Muhammad Ali

How ‘Big George Foreman’ tells the story of two of America’s greatest boxers

Big George Foreman, in theaters now, begins by throwing viewers inside the eye of a tornado — a jam-packed stadium in 1974 in Kinshasa, Zaire, with thousands of people fixated on the boxing ring. In the center stood two giants of the sport: George Foreman and Muhammad Ali.

Directed by George Tillman Jr., Big George Foreman: The Miraculous Story of the Once and Future Heavyweight Champion of the World follows Foreman as he navigates a childhood full of struggle and solitude to eventually become one of boxing’s biggest stars. The subdued Foreman’s boxing career started out of necessity, but with his broad frame, the new fighter was a force of nature in bouts. Khris Davis, who plays Foreman in the film, knew he had to get into peak physical and mental shape to embody the boxing champ, especially if he wanted his portrayal to feel believable.

“I knew that I had to get to work because it’s such a big responsibility telling the story about Mr. Foreman,” Davis told Andscape. “You know, this guy fought Ali. This is the George Foreman Grill guy. I can’t mess this up.”

For Davis, getting to work meant hopping into boot camp and spending time with Foreman. “I don’t think I ever stopped trying to learn how to be sharper, how to punch harder and faster, or how to work on my feet,” he said. “There were many days where I’d go into the gym and nobody was in there and I’d just go into the ring to work on Mr. Foreman’s mannerisms. I would shadowbox. I would hit the heavy bag and the speed bag by myself. Sure, we could do six hours in the gym together, but was that really enough? I don’t think so.”

Sullivan Jones, who plays Ali in the film, also portrayed the legendary boxer in Kemp Powers’ 2013 play, One Night In Miami. “It’s a gargantuan honor and responsibility to play a global icon twice and that brought some trepidation and eagerness because you want to lean into the challenge and grow,” he said.

“Ten years ago, I had lunch with May May [Muhammad Ali’s daughter Maryum] and we talked about what it was like to be raised by him, his love for driving, what he would do if he wasn’t a boxer, and other information that I’d never seen in documentaries or read in books and that was indispensable,” Jones added.

In Big George Foreman, as the protagonist exhausts opportunities to earn money and gain confidence as a self-sufficient adult, Foreman meets Doc Broadus, a boxing coach played by Forest Whitaker, who sees major potential and takes him under his wing to learn how to train as a true boxer, kind of like how the real Foreman did with Davis.

“We did watch one of the fights between Ali and himself together,” Davis said. “He was explaining to me his fighting IQ and how smart of a fighter he was and how people often misunderstood that about him. I saw that to be true because when it came time to really dive in, me and my [off-screen] coach, Darrell Foster, would look at tapes every single day, and we were able to pinpoint just how smart of a fighter he was in the ring.”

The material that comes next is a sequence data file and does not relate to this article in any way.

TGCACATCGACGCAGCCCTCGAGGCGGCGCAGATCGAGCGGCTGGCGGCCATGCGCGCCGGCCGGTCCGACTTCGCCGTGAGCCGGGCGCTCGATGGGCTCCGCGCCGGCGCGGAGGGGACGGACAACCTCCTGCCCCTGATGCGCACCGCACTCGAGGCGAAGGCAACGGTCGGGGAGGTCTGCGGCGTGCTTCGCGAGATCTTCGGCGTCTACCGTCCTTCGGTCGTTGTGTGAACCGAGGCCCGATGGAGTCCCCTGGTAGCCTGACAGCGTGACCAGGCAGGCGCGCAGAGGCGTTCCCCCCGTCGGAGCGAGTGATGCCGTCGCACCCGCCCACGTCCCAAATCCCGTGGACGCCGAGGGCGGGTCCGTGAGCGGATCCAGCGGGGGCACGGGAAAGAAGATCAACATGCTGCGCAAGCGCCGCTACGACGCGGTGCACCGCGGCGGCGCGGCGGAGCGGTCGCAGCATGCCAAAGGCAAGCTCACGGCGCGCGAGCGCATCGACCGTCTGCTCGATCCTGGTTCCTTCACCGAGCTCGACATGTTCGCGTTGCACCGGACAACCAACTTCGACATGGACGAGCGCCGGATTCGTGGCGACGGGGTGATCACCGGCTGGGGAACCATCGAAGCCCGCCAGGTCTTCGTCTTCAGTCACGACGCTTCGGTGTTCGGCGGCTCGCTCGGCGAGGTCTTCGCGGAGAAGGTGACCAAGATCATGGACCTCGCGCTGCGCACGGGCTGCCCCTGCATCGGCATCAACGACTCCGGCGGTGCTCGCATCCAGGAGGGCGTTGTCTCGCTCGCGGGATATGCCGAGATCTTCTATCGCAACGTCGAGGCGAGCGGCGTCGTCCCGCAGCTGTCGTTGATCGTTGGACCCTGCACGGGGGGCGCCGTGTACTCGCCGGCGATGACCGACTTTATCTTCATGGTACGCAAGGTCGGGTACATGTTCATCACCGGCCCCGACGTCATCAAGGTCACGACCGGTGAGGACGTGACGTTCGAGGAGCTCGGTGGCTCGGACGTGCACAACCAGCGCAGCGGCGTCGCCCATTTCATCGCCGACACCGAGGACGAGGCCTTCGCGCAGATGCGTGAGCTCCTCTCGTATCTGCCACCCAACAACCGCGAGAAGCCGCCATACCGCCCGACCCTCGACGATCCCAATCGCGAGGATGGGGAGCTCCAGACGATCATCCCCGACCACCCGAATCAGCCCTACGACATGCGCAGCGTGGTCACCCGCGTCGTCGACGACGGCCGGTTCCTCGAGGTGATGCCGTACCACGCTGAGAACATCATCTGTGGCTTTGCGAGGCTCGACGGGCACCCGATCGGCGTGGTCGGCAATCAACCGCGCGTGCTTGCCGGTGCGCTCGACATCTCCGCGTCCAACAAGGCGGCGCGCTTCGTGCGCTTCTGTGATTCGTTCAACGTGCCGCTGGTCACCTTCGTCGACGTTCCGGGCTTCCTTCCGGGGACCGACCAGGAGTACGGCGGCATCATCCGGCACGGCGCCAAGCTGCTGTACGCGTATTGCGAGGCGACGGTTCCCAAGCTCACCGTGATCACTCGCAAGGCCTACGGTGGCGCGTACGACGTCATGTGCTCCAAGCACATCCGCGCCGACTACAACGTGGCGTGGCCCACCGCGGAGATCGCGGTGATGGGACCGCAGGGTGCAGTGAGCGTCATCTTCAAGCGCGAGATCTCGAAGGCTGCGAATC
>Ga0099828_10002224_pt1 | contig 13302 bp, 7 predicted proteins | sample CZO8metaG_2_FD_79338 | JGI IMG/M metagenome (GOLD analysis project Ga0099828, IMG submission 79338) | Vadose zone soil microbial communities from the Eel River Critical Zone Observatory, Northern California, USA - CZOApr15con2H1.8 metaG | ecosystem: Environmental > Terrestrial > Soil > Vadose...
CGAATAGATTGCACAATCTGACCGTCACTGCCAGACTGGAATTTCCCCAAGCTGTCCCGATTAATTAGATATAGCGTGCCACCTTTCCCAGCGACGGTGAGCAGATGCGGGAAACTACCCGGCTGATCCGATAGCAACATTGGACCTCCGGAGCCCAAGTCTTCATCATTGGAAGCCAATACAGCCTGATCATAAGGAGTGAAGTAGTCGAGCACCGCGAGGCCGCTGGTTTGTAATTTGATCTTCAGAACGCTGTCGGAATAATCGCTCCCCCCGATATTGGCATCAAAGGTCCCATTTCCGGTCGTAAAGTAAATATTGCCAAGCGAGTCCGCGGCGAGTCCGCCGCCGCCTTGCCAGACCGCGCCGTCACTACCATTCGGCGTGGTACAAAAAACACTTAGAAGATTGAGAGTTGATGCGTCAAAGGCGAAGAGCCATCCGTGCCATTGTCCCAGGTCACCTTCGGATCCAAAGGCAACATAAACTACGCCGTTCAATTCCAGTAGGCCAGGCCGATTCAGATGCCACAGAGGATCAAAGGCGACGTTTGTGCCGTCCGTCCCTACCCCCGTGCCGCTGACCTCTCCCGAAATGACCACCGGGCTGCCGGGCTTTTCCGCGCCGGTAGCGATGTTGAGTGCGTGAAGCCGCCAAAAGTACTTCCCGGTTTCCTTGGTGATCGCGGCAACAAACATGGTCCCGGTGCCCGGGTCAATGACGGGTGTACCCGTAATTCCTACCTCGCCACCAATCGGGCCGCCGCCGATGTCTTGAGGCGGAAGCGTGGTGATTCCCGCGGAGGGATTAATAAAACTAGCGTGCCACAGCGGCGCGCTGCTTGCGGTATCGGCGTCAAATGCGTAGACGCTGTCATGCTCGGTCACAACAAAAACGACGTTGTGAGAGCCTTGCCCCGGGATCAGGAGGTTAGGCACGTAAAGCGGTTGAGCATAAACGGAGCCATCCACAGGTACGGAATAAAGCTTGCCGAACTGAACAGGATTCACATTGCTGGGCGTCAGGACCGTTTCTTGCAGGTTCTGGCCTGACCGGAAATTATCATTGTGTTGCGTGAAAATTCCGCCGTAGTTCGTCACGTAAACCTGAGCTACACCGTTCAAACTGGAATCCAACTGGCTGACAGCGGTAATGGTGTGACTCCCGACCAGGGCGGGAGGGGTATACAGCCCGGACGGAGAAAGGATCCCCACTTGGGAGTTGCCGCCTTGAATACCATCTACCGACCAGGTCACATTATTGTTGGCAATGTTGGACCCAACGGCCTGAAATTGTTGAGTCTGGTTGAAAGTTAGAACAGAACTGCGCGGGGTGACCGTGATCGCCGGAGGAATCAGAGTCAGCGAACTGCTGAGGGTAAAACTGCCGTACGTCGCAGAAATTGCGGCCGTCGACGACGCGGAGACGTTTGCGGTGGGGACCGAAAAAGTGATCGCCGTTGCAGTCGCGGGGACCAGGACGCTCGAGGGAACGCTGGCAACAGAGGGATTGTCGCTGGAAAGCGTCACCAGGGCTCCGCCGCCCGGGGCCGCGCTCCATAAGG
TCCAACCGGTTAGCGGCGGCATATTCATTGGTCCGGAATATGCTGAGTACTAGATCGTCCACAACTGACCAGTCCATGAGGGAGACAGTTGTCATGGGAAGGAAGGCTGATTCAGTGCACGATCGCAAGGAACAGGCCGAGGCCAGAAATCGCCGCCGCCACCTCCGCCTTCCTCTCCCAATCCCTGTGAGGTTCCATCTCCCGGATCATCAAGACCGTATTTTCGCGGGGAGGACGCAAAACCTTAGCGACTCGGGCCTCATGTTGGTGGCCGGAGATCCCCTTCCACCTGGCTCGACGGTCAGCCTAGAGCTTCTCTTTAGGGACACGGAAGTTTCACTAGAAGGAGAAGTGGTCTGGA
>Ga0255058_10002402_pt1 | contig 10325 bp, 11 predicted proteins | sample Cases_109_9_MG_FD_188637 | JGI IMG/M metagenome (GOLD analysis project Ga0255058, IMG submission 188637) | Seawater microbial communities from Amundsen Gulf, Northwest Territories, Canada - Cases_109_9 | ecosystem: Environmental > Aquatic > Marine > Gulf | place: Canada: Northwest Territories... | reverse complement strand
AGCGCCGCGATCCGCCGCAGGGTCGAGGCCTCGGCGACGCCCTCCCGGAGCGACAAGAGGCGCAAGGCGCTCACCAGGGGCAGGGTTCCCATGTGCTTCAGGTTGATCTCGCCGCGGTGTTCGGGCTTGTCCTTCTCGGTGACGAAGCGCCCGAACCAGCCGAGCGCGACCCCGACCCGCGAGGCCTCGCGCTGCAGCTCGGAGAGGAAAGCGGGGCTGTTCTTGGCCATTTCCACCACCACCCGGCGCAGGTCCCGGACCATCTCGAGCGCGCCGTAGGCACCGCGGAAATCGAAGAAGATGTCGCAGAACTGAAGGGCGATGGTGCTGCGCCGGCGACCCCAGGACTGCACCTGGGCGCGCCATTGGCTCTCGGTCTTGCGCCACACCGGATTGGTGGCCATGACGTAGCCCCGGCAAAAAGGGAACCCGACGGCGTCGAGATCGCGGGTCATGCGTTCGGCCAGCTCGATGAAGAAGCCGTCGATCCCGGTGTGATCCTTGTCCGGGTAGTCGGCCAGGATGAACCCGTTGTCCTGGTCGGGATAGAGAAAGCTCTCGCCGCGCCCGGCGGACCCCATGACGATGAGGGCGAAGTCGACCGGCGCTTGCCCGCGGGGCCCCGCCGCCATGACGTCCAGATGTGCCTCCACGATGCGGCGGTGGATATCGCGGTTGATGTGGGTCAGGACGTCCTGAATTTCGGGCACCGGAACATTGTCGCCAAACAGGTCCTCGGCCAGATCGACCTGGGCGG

The accuracy of Davis’ portrayal of Foreman made for competitive chemistry between his character and Jones’ Ali.

“I’m coming into it just from Mr. Foreman’s eyes,” Davis said. “So, Sullivan as Ali is a strong actor with a lot of strong energy. So, it was really good because both of us are the same in that way. We bring the heat. When Foreman and Ali are facing off, we’re able to stand in that heat together for viewers and won’t dilute the tension or truth for that moment. I think that that made for an impactful relationship between him and I.”

Davis and Jones pushed their bodies to new levels to bring the larger-than-life athletes’ story to the screen. “Khris had to learn eight or nine different fights. I just had to learn ours. We were boxing four hours a day, five days a week for a month,” Jones said. “When you’re not boxing, you’re reviewing fight footage to capture some of the idiosyncrasies of your boxer. You’re lifting weights, you’re doing cardio, you’re doing nutrition. It is comprehensive.”

While Ali and Foreman didn’t have modern training regimens to help them prepare for their iconic 1974 fight — Jones said Ali would “chop trees and do other informal activities” — Davis and Jones hit the weights, boxing rings, and streets to get ready to play the legendary boxers.

“For a movie like Creed — Mike [Michael B. Jordan] and Jonathan Majors are so shredded and they have gym bodies that make total sense for a modern day-boxer,” Jones said. “But back then, these guys were walking around in bad shoes and most were smoking cigarettes and drinking. It was just a different time.”

Big George Foreman is a story of redemption, redirection, firmness in faith, and responsibility. Tillman captures the bravado of Ali and Foreman’s can-do personalities with authenticity, while also magnifying their humanity by emphasizing on their insecurities, toils with love, family, newfound fame and friendship.

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